Wednesday, July 23, 2008

Well, Hello, Dolly!

My parents live in the historic small town of Goliad, about 120 miles (200 km) almost due south of Austin; after leaving Netroots Nation on Sunday, I went down to visit for a few days. As I write this, Hurricane Dolly is pushing inland, a bit farther south. A couple of minutes ago, I was surprised by a sudden gust of wind that blew open my bedroom door. The last couple of hours, we've had brief bursts of high winds and torrential rains — nothing like what they're getting in Corpus Christi and farther south, but impressive all the same, especially when the rain falls almost horizontally. We're about 50 miles (80 km) from the coast, in the flood plain along the San Antonio River. Twice in the last ten years, we've had "hundred-year" floods, which can easily leave the center of town completely cut off from the rest of the world, with bridges flooded in all four directions. On the other hand, the locals, most especially the farmers, have been suffering from an unusually dry summer, so some rain is more than welcome.

Three years ago, Hurricane Rita (Katrina's little sister) prompted the evacuation of the entire county, although in the end it did remarkably little damage here. Long-time residents, though, remember 1967's Hurricane Beulah, an enormous, slow-moving Category 5 storm that brought about 20 inches (500 mm) of rain and caused major flooding. Beulah made landfall in just about the same spot as Dolly today, but Dolly only barely rose to Category 2. (Having weathered 1999's Hurricane José, also a Category 2, I can tell you it's nothing to scoff at, but it's still a pale shadow of a Cat-5.) Hurricane Claudette in 2003, a "mere" Category 1, was almost a direct hit, and did substantial damage, uprooting trees and breaking off large limbs. In 1980, Hurricane Allen — another Category 5 — brought a dramatic end to a severe summer drought here, although it also spawned a tornado in Austin, causing over $100 million in damage. We're not expecting any serious flooding here this time around, although there may be problems farther south.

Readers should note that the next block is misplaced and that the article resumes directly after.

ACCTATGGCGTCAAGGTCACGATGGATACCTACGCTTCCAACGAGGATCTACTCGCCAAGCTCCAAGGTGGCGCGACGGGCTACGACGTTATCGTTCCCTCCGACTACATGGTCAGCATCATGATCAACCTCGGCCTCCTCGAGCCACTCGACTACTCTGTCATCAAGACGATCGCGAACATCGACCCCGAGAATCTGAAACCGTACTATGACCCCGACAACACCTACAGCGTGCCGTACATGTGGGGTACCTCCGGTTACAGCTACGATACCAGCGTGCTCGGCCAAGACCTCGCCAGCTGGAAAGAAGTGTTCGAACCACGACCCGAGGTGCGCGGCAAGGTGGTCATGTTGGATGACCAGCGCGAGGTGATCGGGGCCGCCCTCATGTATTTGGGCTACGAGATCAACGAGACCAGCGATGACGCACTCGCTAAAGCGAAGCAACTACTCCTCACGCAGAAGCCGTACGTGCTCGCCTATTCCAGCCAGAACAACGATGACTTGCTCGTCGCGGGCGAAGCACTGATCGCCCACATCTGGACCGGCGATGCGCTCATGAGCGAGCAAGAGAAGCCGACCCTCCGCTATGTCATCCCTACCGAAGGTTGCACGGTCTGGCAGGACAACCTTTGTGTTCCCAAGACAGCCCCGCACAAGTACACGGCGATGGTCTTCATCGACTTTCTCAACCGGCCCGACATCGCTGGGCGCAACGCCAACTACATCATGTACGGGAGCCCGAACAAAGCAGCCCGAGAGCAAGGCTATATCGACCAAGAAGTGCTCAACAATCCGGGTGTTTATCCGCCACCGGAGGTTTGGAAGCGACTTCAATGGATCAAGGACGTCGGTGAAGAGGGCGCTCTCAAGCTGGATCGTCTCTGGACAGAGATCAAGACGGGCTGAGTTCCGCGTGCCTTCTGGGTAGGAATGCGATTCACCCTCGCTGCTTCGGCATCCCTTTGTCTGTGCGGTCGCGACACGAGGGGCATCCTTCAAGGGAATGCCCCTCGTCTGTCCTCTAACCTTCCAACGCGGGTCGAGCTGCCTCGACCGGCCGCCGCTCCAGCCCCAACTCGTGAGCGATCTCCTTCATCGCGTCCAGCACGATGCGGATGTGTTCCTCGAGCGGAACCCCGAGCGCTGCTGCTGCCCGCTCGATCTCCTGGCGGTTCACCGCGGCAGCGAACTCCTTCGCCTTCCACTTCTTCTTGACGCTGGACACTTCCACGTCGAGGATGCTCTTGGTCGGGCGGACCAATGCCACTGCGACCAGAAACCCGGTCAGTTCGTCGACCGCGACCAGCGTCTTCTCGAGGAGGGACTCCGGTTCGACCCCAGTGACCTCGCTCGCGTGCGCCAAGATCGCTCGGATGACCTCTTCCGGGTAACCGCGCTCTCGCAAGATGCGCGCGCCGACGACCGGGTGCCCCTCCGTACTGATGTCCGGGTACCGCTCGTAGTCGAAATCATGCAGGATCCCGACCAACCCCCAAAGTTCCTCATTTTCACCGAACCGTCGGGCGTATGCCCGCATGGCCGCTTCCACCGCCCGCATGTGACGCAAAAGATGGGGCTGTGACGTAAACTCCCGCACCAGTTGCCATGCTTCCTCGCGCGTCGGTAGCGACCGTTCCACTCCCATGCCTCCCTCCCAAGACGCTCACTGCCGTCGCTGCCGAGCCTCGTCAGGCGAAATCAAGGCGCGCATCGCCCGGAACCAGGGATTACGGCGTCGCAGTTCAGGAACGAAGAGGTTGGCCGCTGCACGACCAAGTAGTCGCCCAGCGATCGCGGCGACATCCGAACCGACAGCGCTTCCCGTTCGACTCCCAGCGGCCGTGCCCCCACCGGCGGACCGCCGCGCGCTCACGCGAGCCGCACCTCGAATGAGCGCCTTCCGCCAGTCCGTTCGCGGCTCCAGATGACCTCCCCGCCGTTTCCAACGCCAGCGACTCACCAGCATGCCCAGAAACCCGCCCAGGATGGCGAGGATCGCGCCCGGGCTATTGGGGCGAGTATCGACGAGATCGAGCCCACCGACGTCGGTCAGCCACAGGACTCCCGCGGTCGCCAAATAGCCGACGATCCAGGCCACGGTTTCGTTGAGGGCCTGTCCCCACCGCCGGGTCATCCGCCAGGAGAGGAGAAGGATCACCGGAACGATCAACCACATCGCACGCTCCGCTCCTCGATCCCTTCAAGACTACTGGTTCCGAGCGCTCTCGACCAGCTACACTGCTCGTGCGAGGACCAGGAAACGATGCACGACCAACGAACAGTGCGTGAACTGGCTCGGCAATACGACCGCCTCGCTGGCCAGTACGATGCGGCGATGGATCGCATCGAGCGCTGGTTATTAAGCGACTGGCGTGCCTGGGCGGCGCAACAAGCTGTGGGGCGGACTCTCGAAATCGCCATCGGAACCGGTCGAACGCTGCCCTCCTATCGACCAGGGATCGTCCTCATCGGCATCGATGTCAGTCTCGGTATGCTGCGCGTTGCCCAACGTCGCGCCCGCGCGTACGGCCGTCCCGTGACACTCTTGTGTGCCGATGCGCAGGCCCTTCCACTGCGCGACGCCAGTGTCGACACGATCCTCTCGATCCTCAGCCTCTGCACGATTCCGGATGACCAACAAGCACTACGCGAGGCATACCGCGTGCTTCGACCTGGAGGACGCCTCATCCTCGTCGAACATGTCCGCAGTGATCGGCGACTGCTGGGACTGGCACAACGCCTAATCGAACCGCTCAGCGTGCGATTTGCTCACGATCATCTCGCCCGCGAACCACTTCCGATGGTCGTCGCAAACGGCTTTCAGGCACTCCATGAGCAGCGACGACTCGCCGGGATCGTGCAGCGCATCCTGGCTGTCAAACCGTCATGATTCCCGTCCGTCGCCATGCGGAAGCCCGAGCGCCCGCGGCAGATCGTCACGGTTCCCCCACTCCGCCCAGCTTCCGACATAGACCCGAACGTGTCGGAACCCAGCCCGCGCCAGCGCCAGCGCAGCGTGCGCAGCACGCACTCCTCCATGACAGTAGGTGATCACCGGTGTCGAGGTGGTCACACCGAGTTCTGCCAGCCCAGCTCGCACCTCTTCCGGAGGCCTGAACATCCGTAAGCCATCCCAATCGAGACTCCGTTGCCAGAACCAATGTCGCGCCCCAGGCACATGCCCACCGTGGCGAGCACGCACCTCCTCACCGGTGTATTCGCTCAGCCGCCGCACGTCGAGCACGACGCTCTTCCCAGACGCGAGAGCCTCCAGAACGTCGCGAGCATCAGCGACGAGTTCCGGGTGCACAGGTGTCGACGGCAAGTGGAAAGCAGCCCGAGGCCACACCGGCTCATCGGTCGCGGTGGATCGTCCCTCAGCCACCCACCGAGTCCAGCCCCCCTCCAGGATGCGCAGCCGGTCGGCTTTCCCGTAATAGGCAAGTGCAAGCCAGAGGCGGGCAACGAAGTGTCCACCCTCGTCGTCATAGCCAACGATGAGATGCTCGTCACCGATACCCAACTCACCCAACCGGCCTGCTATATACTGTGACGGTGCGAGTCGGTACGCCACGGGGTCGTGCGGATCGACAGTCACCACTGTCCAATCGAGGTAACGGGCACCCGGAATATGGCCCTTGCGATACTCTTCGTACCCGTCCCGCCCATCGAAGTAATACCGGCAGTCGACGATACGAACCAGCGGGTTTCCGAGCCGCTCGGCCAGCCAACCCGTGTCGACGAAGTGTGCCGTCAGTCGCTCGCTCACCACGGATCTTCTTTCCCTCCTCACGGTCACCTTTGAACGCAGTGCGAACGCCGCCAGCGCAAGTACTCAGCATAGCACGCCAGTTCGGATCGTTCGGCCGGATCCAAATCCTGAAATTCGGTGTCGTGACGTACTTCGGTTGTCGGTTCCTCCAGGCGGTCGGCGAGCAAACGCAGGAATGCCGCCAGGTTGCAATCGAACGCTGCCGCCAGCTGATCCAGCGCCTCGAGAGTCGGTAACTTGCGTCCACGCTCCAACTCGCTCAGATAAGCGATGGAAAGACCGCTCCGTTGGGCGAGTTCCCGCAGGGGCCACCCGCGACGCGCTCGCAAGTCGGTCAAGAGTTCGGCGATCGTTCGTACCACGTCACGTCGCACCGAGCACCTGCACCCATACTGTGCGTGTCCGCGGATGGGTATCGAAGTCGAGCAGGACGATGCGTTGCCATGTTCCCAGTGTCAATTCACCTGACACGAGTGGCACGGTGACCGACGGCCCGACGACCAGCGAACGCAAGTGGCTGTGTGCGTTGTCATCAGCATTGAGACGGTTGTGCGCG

In a curious coincidence, FEMA was in town this morning, presenting information about digital flood risk maps they're planning to make available. (The current FEMA map of Goliad only covers the city limits of the county seat, besides which it's over 20 years old.) The San Antonio River itself is south of most of the town, but various creeks wind through on their way into the big river. The land is remarkably flat, so if there is any flooding at all, it's likely to cut a wide swath. Since I now live in a city famous for its hills, I feel almost disoriented by the near total lack of high ground here. (Of course, it's also a bit of a shift to be in a place where "only" doubling San Francisco's annual rainfall qualifies as a drought.) The likely route of the proposed Interstate 69 "NAFTA Superhighway" passes through Goliad, which would offer much more reliable access to the city during a flood, but the existing highways (US 59 and US 183 / 77-A) are vulnerable.

For tonight, though, it looks like Dolly will bring us a bit of much-needed rain and some gusty winds, but no serious flooding this far north. Of course, it's a lousy day to be on the beach at South Padre Island, and the folks trying to surf near Corpus Christi are just plain crazy. Brownsville has lots of uprooted trees and substantial flooding. My flight out of Austin tomorrow should be fine, though, and then I'll be back to sunny California. Good-bye, Dolly!

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